I thought I would be happy to return to Brandeis this fall. But as I drove to Theater Lot to check in and collect my dorm keys, the sinking feeling I had been experiencing all summer intensified. As the Department of Community Living student workers ushered cars through Theater Lot, many of them excited to see friends after a year and a half of virtual learning, I was caught in a state of disbelief. I kept thinking to myself, “Wow, this is happening. Everything is in person again, with limited to no restrictions.” The reality of living on campus during a pandemic hit me as one of the DCL staff members handed me my room key and informed me that if I did not get tested by 4 pm, I would have to quarantine myself for two days, whether or not I tested positive for COVID-19.
With the rollout of vaccines in the United States and with tens of millions of people vaccinated, there may be a sense that the pandemic is a thing of the past. This sense is one that is harbored by both vaccinated and unvaccinated individuals. This idea that the pandemic has come to an end is, of course, untrue. The United States, like the rest of the world, is still in a pandemic. According to data reported by the New York Times, America is still rocked by an average of about 146,000 new COVID-19 cases every day. The Institute for Health Metrics and Evaluation projects that about 750,868 people will have died from COVID-19 related complications by Dec. 1. The fact is that people have not stopped getting infected and people have not stopped dying from COVID-19.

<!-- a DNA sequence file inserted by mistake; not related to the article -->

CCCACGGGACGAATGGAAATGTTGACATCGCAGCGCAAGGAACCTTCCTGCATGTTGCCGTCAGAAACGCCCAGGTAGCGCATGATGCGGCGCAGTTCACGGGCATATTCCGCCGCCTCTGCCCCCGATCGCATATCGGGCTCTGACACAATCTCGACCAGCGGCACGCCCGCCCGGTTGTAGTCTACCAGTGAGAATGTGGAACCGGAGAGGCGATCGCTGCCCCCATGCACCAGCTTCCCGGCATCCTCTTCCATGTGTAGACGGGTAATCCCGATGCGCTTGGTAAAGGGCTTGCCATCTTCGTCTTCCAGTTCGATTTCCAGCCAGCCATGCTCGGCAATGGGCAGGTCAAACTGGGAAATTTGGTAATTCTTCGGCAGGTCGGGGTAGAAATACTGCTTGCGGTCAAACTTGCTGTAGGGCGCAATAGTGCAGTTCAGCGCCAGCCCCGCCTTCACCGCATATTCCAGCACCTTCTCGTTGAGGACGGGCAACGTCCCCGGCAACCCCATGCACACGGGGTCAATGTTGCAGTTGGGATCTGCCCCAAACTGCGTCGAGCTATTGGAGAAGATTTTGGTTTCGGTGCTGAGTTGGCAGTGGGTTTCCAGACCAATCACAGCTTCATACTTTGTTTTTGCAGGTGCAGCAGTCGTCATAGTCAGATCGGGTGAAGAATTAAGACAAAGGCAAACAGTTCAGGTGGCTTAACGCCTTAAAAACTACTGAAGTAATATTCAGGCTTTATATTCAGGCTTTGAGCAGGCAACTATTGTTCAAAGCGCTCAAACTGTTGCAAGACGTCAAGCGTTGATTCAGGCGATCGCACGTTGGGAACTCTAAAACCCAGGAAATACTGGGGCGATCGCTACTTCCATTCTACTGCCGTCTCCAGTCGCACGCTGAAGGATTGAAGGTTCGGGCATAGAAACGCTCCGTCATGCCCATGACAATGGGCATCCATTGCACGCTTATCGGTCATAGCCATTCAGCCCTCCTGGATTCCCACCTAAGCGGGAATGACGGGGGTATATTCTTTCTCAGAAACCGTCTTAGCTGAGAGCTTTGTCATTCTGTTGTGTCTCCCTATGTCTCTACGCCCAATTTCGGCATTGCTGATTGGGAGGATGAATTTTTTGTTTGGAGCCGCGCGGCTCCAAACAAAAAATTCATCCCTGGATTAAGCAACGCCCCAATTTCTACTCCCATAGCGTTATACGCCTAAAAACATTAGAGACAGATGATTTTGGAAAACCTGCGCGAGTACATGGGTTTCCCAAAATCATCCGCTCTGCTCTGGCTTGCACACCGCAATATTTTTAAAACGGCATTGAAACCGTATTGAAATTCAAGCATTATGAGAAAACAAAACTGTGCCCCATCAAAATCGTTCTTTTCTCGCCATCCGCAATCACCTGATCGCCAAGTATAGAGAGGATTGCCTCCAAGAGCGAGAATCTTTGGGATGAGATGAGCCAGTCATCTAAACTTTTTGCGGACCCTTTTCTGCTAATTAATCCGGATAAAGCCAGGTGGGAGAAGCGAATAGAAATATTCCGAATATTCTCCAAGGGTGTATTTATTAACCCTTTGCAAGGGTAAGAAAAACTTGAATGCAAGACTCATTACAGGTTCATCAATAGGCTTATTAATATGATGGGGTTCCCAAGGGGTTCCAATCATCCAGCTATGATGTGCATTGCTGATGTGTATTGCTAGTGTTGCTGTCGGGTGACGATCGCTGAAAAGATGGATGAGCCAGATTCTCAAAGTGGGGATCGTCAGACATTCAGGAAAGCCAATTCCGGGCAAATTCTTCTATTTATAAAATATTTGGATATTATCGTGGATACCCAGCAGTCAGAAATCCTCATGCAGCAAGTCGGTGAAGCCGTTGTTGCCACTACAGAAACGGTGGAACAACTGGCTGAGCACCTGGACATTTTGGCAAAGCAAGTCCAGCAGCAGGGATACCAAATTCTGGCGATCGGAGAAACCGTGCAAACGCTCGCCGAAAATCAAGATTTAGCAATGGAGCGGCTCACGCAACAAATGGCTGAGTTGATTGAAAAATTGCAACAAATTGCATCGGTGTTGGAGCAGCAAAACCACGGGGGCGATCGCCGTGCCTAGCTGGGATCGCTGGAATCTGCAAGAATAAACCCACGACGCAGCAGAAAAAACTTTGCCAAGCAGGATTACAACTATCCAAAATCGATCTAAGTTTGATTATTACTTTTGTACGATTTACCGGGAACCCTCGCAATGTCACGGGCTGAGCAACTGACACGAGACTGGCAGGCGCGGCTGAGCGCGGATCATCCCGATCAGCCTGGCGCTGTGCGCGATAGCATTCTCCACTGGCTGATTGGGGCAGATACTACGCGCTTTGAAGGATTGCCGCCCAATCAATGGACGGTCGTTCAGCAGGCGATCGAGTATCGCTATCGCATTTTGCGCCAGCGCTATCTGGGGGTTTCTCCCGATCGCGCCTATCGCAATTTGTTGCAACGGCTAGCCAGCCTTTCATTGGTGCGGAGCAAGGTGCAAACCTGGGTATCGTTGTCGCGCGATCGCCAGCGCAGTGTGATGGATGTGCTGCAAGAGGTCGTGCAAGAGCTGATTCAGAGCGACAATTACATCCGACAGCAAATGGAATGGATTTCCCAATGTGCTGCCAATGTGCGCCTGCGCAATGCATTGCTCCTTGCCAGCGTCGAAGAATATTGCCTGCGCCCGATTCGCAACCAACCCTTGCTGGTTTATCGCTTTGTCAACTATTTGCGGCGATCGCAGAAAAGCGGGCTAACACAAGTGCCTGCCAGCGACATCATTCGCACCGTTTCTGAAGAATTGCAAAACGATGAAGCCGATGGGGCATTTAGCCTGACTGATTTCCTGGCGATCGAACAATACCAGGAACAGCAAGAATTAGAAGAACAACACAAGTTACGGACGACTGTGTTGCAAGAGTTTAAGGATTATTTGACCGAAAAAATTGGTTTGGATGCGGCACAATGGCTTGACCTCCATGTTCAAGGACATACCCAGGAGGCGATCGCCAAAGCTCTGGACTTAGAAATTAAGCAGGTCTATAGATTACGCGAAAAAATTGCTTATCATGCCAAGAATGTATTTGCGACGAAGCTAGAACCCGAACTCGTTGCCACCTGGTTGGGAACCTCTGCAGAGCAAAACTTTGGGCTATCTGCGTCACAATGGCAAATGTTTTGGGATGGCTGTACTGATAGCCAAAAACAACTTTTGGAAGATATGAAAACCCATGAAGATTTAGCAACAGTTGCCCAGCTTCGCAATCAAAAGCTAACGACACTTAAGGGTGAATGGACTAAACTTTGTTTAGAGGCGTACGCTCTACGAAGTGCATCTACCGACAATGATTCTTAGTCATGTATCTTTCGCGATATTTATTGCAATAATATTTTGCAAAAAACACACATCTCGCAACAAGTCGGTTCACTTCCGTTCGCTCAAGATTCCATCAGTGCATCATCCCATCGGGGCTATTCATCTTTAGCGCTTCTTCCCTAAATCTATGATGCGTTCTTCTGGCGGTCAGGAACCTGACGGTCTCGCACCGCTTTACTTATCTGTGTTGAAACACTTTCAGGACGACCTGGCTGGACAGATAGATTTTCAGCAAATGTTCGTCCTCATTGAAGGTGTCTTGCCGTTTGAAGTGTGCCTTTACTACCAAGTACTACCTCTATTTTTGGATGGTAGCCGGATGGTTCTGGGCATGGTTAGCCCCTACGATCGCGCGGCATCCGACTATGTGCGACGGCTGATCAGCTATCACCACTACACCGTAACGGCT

We are representatives of Anti-Racism Alliance in the Sciences (ARAS), a collective of current and former students that has operated since August 2020 to promote a culture of belonging and support in the Division of Science. We advocate for institutional changes that advance diversity, equity, inclusion and justice in many aspects of STEM higher education. We have learned that each department has since formed its own diversity, equity and inclusion (DEI) committee. More than a year since our inception, we have observed that expressions of sympathy and mutual understanding have not yet been translated into progress.
Even though you can't go and physically see your favorite players in a game, you can still watch sports on television. However, is watching sports during a pandemic a good or a bad thing?
For those Brandeisians who love baseball, here I present a summary of what to expect this upcoming Major League Baseball season.
Arts & Culture
“Shang-Chi and the Legend of Ten Rings” does not give the Asian actors supporting roles or extra roles. Instead, the movie takes its time fighting its cinematic predecessors and bringing Chinese culture squarely into the Marvel Cinematic Universe.
Brandeis’s 30th Book Forum: “Other Minds: The Octopus, the Sea, and the Deep Origins of Consciousness”
Instead of creating a highlight of the New Student Orientation, the Brandeis book forum does not live up to its advertised purpose. The book chosen should be more digestible, and the event should be held at a time when new students are not overloaded with other orientation events.